Discipline … Discipline.

There is a flip side.

Even though markets are at all-time highs, there are still some pretty fair companies available for purchase at reasonable prices. Most names you’ll even recognize.

More often than not, these companies have a short-term reason for their prices sitting at low levels, but when examined closely, these reasons appear temporary and not permanently destructive. Well-known brand names are resilient and difficult to destroy (although not impossible, just ask the department stores).

VS sales brawl

OK, akin to a Black Friday sale, I have a set of bargain basement choices for you- some examples of undervalued and unloved stocks on today’s market (almost entirely U.S.-based; Canada, sadly, has meagre selections for my tasting enjoyment)… I’ve included their annual dividend payout in brackets after their name  :

  1. L Brands (4.8%) –

    Every man’s candy store has been the Victoria’s Secret catalogue… Bath & Body Works is icing on the cake. Despite Weinstein and Cosby and Spacey and Franken and… OMG… this page doesn’t have space for all the names… sex and sexy still sells. Vive la difference entre Mars et Venus!

  2. AMC Networks (0.0%) –

    Watched The Walking Dead lately? Yeah, me neither, too much gory blood for me, but zillions do… AMC makes TWD and a bunch of other cable shows (including previously, Mad Men and Breaking Bad)… ’nuff said…

  3. CVS Pharmacies (2.8%) –

    I’ve always been impressed by the CVS drug chain stores whenever I’ve visited the U.S…. arthritis and diabetes and ED and wrinkles mean drugs and cosmetics are staples in every age group.

  4. Penske Automotive (2.8%) –

    Luxury car (BMW, Audi, Jaguar, Porsche, Ferrari, Maserati) brand sales have a wonderful habit of staying strong regardless of economic up or down trends. Penske sells and services all of these as well as those big 18-wheeler trucks that crowd our highway lanes! Zoom Zoom!

  5. Starbucks (2.1%) –

    I would have never believed that a $5 cup of coffee or green tea could make a sustainable franchise. Boy was I wrong… $5 is the cheap cup now, and caffeine is no FAKE NEWS. I’m a regular customer now, Tim Hortons be damned!

  6. Magna International (2.0%) –

    Finally, a Canadian company in the mix that competes well internationally. If you drive ANY car today, chances are pretty good that Magna produced a sizeable chunk of the parts that surround you on your drive.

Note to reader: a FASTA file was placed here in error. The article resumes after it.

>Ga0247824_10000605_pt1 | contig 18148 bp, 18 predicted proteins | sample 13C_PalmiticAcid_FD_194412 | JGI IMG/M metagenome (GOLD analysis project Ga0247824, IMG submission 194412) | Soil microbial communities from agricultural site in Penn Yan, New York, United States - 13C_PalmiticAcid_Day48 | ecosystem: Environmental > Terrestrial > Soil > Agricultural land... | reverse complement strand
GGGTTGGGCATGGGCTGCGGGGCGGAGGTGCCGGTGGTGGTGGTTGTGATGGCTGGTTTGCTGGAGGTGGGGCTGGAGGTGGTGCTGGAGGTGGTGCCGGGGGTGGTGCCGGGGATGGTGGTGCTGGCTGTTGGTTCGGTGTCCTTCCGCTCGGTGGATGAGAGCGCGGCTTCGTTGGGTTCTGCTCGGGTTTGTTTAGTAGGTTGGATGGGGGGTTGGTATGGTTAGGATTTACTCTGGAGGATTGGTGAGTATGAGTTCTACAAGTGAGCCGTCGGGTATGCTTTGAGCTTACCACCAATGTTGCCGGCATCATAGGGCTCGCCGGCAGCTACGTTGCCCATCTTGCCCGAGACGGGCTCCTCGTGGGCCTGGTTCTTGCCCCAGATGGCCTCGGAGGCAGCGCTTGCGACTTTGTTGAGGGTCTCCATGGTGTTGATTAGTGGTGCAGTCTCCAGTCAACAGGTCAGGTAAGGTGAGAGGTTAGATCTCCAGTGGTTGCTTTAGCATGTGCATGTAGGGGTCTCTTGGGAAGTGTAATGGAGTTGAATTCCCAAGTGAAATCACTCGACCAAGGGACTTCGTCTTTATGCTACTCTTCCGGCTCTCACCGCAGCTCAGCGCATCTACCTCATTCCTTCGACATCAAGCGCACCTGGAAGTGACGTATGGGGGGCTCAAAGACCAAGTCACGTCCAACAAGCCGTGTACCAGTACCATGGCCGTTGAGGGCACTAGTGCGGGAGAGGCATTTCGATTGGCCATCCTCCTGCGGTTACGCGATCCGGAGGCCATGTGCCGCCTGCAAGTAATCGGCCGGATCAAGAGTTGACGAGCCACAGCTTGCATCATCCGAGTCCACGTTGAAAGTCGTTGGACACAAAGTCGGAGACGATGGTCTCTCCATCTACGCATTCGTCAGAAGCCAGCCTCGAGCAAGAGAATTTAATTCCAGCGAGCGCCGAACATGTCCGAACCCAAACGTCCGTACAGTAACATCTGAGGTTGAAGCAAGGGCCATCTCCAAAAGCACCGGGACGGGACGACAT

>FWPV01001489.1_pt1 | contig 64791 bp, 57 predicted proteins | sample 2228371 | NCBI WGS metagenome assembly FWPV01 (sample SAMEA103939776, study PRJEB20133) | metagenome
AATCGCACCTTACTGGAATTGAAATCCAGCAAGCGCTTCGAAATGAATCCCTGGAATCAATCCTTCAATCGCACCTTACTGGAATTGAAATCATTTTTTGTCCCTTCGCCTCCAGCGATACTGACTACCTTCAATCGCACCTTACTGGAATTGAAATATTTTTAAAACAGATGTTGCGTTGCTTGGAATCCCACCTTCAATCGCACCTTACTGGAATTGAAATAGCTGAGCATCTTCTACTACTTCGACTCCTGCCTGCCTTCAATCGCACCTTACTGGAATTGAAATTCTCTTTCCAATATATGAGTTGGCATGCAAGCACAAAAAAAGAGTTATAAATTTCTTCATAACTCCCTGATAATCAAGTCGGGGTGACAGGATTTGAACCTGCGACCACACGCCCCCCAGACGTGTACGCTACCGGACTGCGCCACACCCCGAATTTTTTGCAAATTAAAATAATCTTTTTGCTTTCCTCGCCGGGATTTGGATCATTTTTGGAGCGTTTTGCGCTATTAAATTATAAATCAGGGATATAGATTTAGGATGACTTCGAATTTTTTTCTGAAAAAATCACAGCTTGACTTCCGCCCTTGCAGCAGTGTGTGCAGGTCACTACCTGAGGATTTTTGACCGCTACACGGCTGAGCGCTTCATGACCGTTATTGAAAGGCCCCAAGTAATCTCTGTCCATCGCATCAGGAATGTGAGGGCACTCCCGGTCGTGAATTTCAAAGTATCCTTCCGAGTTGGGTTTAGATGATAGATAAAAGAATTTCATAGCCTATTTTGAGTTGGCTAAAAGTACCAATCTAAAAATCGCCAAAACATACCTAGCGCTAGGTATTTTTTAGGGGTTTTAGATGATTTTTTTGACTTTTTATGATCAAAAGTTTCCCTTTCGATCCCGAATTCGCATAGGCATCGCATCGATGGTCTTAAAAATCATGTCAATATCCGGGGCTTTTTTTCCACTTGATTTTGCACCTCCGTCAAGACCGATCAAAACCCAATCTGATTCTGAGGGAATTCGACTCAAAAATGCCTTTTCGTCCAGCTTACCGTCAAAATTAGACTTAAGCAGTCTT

7. J. M. Smucker (2.8%) –

    PB + J your favourite sandwich too? Actually, I prefer PB and banana, but no matter. For more than a century, Jerome Monroe Smucker’s company has placed jams and peanut butters, syrups and ice cream toppings on the tabletops of North Americans and others internationally.

  8. Cardinal Health (3.3%) –

    Specializing in the distribution of pharmaceuticals and medical products, it serves more than 100,000 locations. In addition, the company also manufactures medical and surgical products, including gloves, surgical apparel and fluid management products. Cardinal Health provides medical products to over 75 percent of hospitals in the United States. The sickness industry is very healthy…

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That’s 8 Delicious Temptations – if my enticing sweet talk has you drooling with these delectable selections, lick the peanut buttah off your fingers and investigate them for yourself.

But please don’t rely on my sterling judgment to be anything except Fool’s Gold until you’ve looked more closely yourself. I won’t rely on others out there to make my final investing decision, and neither should you.

If you’re just starting out in the investment world, I wish you wealth and wellness and healthy returns.

If you’re an older Number’s Nerd like me with a few notches on your profit & losses belt, I’m willing to suffer your slings and arrows if you disagree with my choices.

I’ll also gladly entertain any gold nuggets you’ve unearthed that I’ve overlooked.

I got wrinkles round my eyes, I got grey in my hair
I’m puttin’ on a little bit of weight but I don’t seem to care
Fool say, hey slick, you lookin’ good, lie, lie, lie
That fool in my mirror’s singin’ the same old song… Guy Clark

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For now, this fool has decided to stick with my own investment counsel… and if you managed to stick with me through today’s financial numbers’ maze… yawn…  I’d suggest a nap is in order…